“A lot of times, it starts with a student refusing to comply with an adult directive,” said Pam Bisceglia, executive director of Advocacy Denver, a civil rights organization that serves people with disabilities. “The adults don’t always have the patience, the tools, or the training to really help de-escalate the situation. It’s kind of like, ‘No, you are going to do it, you are going to do it,’ pushing the kiddo’s buttons until it ends up in physical force.”

The annual reviews produced by Colorado school districts don’t include information about what preceded incidents of restraint and seclusion, making it impossible to conclude from those reviews alone whether districts are following state rules or not. A joint investigation by ProPublica Illinois and the Chicago Tribune found thousands of incidents in that state in which students were secluded despite no documented safety threat. In response, the Illinois State Board of Education just voted to prohibit the use of locked seclusion rooms in schools.

In 2017, Colorado lawmakers passed the bill that mandated annual reviews. It aimed to do three things: collect better data on the use of restraint and seclusion in schools, establish a process for families to complain about its misuse, and limit a particularly dangerous kind of restraint, called prone restraint, where a student is held face-down on the ground.

That part of the bill struck a chord with lawmakers. Across the United States, and here in Colorado, children have stopped breathing and died from being held in prone restraints.

But the data collection part of the bill was important, too — and on that issue, advocates said they didn’t get everything they wanted. They had long heard anecdotal stories from parents who were never told their children were being restrained or secluded at school.

One mother told lawmakers that her son was restrained five times at school, but administrators only informed her of one instance. She learned about the others when she requested a copy of her son’s records to figure out why he was “not thriving” in school.

“None of this was ever reported to us,” the parent, Laura Ayres, said. That included incidents in which the school nurse had monitored and documented her son’s ability to breathe while he was being held in a physical restraint. “We were never called, except for that one time.”

State Rep. Susan Lontine, the Denver Democrat who sponsored the bill, wanted more state oversight and detailed reporting by districts, with those reports to be posted on the state education department’s website. But she encountered pushback related to concerns about the staff time needed to collect and review the reports, and about student confidentiality in small districts. As such, the final bill did not include those requirements.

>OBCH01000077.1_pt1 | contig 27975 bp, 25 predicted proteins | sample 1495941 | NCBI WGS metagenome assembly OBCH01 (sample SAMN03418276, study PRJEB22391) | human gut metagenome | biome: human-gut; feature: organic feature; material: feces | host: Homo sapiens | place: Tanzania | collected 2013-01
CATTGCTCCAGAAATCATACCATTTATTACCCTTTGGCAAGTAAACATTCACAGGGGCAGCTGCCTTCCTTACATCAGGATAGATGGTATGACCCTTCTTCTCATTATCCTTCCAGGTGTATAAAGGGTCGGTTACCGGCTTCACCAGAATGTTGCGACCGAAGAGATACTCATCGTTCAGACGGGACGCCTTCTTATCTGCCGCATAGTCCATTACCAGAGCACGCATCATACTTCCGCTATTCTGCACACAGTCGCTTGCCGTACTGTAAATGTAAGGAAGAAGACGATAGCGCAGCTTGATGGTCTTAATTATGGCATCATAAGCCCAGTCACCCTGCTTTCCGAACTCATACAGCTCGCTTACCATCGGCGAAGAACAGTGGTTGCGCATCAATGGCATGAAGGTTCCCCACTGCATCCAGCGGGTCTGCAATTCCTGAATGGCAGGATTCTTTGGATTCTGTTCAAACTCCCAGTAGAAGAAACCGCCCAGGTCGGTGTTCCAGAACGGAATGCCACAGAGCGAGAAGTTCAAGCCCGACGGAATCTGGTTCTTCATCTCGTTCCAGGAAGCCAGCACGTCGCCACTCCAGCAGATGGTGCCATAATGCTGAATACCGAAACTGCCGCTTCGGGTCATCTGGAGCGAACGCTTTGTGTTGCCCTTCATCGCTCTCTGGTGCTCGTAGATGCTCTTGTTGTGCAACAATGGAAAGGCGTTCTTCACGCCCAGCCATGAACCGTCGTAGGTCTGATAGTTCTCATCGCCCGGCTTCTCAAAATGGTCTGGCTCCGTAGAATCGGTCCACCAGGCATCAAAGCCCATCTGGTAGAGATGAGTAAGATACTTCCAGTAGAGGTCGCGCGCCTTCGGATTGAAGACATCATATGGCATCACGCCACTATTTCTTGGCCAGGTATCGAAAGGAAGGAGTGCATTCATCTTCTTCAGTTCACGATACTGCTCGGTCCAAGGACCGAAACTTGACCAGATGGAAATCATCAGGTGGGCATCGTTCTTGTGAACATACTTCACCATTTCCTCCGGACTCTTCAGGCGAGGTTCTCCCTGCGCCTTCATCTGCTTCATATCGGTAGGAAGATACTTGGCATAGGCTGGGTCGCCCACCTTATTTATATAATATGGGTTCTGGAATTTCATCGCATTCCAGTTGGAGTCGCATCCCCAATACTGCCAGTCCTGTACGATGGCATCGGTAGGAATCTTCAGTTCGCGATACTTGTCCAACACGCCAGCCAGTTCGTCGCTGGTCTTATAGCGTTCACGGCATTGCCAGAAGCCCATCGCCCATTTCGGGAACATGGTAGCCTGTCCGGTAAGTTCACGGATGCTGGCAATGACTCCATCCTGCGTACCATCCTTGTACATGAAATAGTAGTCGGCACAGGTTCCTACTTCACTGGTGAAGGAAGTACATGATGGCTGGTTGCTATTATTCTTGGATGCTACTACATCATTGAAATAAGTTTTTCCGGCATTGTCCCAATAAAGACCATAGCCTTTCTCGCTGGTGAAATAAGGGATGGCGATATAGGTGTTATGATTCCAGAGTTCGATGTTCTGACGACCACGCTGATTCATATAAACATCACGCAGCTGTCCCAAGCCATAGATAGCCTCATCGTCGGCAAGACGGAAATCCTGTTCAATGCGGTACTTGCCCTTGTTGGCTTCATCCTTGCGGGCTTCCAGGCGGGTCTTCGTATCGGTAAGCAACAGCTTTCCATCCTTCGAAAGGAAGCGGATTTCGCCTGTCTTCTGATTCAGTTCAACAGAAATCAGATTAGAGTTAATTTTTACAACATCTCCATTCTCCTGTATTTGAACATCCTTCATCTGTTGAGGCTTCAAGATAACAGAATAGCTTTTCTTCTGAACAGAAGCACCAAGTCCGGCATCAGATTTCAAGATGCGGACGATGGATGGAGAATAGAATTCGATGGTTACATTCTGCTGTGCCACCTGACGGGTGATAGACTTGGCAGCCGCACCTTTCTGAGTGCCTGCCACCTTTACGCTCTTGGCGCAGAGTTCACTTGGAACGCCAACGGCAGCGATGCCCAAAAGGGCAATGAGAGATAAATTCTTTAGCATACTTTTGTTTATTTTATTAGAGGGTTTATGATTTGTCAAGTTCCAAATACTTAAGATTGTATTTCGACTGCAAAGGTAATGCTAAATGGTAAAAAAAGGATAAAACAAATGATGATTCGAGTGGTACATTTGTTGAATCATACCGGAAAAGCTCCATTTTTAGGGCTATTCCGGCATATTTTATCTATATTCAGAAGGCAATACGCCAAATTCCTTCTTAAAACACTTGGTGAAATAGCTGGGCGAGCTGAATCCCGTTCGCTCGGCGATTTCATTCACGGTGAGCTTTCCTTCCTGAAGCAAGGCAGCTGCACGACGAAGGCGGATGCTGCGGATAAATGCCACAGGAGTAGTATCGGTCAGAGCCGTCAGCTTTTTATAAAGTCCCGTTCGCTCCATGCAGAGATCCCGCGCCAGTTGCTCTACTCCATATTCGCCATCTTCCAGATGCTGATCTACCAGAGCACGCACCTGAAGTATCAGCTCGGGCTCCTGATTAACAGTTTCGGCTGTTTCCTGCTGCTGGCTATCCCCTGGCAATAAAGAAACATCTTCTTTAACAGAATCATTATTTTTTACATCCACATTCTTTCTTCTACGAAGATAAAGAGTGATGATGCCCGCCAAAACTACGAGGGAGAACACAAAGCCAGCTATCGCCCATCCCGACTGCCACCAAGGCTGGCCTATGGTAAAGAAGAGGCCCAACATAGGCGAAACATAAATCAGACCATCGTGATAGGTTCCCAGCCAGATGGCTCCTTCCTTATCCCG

That decision set the stage for today’s hit-or-miss reporting.

“The department can only collect data that the legislature requires us to collect, statutorily,” said Colorado Department of Education spokesman Jeremy Meyer. “The legislature hasn’t required the state to collect restraint and seclusion data from districts.”

Inconsistent reporting

With no watchdog, the reporting by districts is all over the place.

Chalkbeat requested the annual written reviews for the 2017-18 and 2018-19 school years from Colorado’s 10 largest school districts, which educate more than half of the state’s students.

Some districts report hundreds of incidents of restraint and seclusion per year. Others report far fewer. Some differentiate between physical restraint and seclusion, while others lump them together. And while some districts track all instances of physical restraint, others only count physical restraints that meet the legal definition of lasting five minutes or more.

Often, the same students are restrained by adults or blocked in rooms again and again. Some districts report how many students are affected by these practices and some do not.

DistrictTotal number of restraints 2018-19Restraints less than 5 minutesRestraints longer than 5 minutesTotal number of seclusions in 2018-19Total district K-12 enrollment
Denver Public Schools29524847The district banned seclusion91,998
Jeffco Public SchoolsAnnual report not completed84,623
Douglas County School District352The district does not have a breakdown for how many of the restraints were less than 5 minutes and how many were longer than 5 minutes7967,591
Cherry Creek School District51The district does not track restraints less than 5 minutes51313*55,791
Aurora Public SchoolsDistrict refused to release report, citing student confidentiality39,892
Adams 12 Five Star Schools63451812139,282
St. Vrain Valley School DistrictNo data included in annual report32,639
Boulder Valley School District27**224The district does not track which incidents are restraint and which are seclusion31,169